Transcript: Homeland Security Secretary Janet Napolitano’s remarks on the Boston Marathon bombing suspects before the Senate Judiciary Committee

Transcript of remarks by Secretary of Homeland Security Janet Napolitano on the Boston Marathon bombings before the Senate Judiciary Committee on April 23, 2013:

Homeland Security Secretary Janet Napolitano:
First, let me say a few words about the attack in Boston. Our thoughts and prayers remain with the victims, their families, and with the city of Boston. DHS continues to support the ongoing investigation, working closely with the FBI, our federal, and our state and local partners.

And I know all of us here are committed to finding out why this happened, what more we can do to prevent attacks like this in the future, and making sure those responsible for this unconscionable act of terror face justice. We will learn lessons from this attack, just as we have from past instances of terrorism and violent extremism. We will apply those. We will emerge even stronger.

In this case, law enforcement at all levels joined together to share knowledge, expertise, and resources. Many had been specifically trained in improvised explosive device threats and many had exercised for this very type of scenario. The response was swift, effective, and in many ways it will serve as a model for the future.

I thank the people of Boston and the greater Boston area who showed tremendous resilience over the past week and so did America.

Sen. Patrick Leahy (D-Vt.):
In the wake of the Boston bombings, Senators have raised concerns about the security screenings we have in place for those seeking asylum here in the United States. Now, I do not believe the Boston bombings are reasons to stop progress or consideration of this legislation. I trust our law enforcement people to be able to handle that case; our courts are the best in the world. I have no worry about that…There are several provisions to make our country safer. Can you tell us about the security screening that is currently in place for refugees and asylum seekers and does this legislation help or hinder that?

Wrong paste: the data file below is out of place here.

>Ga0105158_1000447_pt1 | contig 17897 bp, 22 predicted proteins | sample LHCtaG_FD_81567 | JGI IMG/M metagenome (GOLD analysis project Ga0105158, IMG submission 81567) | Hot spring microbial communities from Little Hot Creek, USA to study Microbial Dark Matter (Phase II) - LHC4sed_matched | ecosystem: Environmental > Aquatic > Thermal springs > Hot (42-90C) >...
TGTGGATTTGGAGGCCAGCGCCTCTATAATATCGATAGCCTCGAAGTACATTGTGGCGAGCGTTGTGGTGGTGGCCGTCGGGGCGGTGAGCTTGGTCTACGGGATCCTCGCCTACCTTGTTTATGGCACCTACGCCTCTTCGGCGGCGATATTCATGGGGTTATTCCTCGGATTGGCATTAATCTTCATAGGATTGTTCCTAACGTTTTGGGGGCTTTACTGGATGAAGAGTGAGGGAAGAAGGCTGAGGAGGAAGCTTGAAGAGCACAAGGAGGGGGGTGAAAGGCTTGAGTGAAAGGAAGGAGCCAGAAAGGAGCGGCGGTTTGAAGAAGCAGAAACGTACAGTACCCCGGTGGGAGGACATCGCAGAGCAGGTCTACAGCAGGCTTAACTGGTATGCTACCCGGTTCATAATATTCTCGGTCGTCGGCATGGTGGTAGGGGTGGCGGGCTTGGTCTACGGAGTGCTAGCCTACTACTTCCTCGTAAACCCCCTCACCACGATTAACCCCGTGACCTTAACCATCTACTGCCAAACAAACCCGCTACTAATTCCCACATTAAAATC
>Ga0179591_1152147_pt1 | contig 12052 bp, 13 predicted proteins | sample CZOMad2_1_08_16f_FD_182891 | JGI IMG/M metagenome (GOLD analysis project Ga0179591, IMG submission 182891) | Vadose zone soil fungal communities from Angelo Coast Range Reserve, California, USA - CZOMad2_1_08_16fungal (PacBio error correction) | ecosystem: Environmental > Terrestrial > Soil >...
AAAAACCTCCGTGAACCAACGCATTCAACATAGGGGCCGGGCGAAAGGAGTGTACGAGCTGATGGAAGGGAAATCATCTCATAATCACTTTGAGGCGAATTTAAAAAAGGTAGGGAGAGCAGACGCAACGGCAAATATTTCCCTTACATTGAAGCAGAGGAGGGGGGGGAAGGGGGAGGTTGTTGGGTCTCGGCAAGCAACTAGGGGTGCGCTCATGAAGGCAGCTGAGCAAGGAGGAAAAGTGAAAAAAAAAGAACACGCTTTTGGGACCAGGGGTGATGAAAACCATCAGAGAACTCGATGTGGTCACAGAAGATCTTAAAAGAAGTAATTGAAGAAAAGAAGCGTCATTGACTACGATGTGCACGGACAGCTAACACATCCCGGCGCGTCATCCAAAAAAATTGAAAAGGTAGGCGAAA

Homeland Security Secretary Janet Napolitano:
Well, if I might. Let me start with what the process is now and share with the committee that over the past 4 years we have increased both the number and the coverage of the vetting that goes on.

But if someone is seeking asylum, they first have a so-called “screening interview” to see whether they have presented any credible fear of persecution. That includes collection of biographic information and biometric information. That is all run against all law enforcement holdings and also the holdings of the NCTC [National Counter-Terrorism Center] and also virtually every DOD [Department of Defense] holding. At the second point in the process, they submit to a full-scale interview. And this could be several hours that’s usually accompanied by affidavits, other supporting documentations. One of the things we do there, by the way, is we re-fingerprint the individual to make sure it’s the same individual who originally presented. So we have identity verification. We again vet. We run through all the databases and so forth. After the presentation to the asylum officer, there is review by a supervisory officer as well to look at consistency. All the through, they’re looking at things like country conditions, other information that we gather. After a year, you can convert to LPR [lawful permanent resident] status – green card status. At that point, you’re vetted yet again – run against all the law enforcement databases, all the NCTC databases, and so forth. After 5 years, you can apply for naturalization. At that point, you’re vetted again and you’re re-interviewed again. And lastly, if you’re granted naturalization between then and the ceremony, right before the ceremony we re-vet everyone for a final time. That’s the current situation.